In its first opinion of the new term, the U.S. Supreme Court has ruled against a class action brought against the federal government for violating privacy / identity theft protection laws by printing credit card numbers and expiration dates on receipts, determining that the federal government is not liable for violations of the Fair Credit Reporting Act.
The matter originated when the lead plaintiff (and lawyer) James X. Bormes, a Chicago lawyer, paid for a court filing fee using his American Express credit card, in the amount of $350. In his lawsuit, he asserted that the receipts contained the credit card’s expiration date, which violate provisions of the Fair Credit Reporting Act. Bormes brought a class action lawsuit alleging that the federal government violated FCRA. Borma asserted that the federal government did not have governmental immunity from the suit based on the Little Tucker Act, which purportedly provided the government’s consent to be sued in FCRA cases.
FCRA prohibits the showing of more than the last five digits of a card number or the expiration date on a credit card or debit card receipt, and defines a person liable under the act as “any individual, partnership, corporation, trust, estate, cooperative, association, government or governmental subdivision or agency.”
Initially, the class action was dismissed by the Northern Illinois federal court, which ruled that the federal government did not waive its immunity to be sued under FCRA. The U.S. Court of Appeals, however, reversed that ruling, and the U.S. Supreme Court granted the petition to review the case.
Authored by Justice Antonin Scalia, the Supreme Court rejected Bormes’ case, arguing that FCRA alone could determine whether it applied to the federal government, not the Little Tucker Act. The Supreme Court’s position was not surprising, given that the federal government is the nation’s largest creditor, lender, and employer. The federal government would have been responsible for “massive liability,” the U.S. government’s lawyers wrote in their filings, if Bormes’ case were successful.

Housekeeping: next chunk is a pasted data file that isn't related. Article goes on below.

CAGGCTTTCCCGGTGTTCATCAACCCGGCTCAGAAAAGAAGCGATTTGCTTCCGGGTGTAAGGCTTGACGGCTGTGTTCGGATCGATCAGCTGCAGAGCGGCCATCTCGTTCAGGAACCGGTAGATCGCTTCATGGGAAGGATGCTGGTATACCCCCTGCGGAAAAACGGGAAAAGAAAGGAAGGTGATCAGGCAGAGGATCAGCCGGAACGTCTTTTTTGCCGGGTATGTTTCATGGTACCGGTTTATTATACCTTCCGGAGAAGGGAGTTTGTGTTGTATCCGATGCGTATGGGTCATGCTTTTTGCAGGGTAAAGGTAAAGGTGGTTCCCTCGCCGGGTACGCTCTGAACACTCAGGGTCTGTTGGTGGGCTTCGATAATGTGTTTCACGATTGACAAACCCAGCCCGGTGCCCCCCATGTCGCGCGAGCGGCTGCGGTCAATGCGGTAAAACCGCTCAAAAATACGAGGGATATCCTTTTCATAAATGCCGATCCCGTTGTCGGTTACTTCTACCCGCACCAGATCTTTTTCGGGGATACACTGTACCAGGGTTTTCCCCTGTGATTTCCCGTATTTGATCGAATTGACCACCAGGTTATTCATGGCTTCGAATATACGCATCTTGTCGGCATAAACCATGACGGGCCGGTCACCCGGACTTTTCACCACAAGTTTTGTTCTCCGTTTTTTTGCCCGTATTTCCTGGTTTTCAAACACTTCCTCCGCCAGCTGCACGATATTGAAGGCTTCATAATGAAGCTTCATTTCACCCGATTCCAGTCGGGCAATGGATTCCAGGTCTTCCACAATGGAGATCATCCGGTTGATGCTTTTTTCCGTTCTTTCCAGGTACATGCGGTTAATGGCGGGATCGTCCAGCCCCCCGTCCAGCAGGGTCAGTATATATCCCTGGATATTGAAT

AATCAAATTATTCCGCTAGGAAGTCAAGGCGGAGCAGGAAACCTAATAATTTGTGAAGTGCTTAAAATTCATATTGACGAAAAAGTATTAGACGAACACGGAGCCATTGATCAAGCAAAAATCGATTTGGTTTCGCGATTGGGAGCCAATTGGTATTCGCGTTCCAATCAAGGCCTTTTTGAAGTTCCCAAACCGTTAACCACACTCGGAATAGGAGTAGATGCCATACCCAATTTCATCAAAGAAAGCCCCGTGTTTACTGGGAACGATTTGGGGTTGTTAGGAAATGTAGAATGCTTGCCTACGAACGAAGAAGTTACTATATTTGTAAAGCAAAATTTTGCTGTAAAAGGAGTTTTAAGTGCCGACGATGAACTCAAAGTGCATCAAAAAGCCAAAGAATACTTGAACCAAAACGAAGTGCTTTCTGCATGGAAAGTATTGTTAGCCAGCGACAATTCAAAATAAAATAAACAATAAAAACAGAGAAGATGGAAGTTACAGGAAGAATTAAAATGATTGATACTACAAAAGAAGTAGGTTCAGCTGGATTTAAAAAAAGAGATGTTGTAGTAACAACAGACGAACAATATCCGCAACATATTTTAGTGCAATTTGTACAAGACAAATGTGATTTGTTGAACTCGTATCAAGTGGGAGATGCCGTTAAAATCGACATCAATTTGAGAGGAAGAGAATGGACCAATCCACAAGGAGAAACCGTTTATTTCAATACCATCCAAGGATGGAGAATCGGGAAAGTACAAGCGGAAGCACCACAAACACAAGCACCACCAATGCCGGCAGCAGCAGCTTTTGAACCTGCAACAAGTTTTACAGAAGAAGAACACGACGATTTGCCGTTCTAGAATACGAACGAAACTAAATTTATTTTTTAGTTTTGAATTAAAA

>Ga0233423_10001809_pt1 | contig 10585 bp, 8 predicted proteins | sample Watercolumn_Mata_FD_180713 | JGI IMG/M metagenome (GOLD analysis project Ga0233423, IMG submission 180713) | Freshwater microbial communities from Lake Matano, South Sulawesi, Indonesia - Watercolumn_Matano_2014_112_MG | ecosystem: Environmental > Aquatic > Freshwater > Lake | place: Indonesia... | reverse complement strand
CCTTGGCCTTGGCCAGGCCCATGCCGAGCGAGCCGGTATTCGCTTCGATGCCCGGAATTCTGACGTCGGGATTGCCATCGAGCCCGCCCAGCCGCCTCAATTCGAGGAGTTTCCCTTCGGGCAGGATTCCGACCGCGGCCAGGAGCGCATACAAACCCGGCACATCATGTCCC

Although the Supreme Court determined that Bormes’ case did not have merit based on the Little Tucker Act, they returned the case back to the Seventh Circuit Court of Appeals in Chicago, to determine whether FCRA cases can be brought against the federal government.
The ruling appears to be a big blow to consumer privacy considerations, because FCRA clearly says it applies to any “government” or “governmental subdivision or agency.” Despite this definition being included in its provisions, the U.S. Supreme Court still ruled that FCRA did not apply to the U.S. federal government. It is not only the U.S. government alone that could be affected, but the multitude of govenment contractors and quasi-governmental bodies that handle governmental functions throughout the nation, given that a significant portion of the U.S. government’s functions are actually performed by non-governmental entities and contractors. Although it is not surprising that the U.S. Supreme Court would rule in favor of the federal government and against consumers, the Bormes decision could pave the way for deeper blows to consumer privacy and identity theft concerns.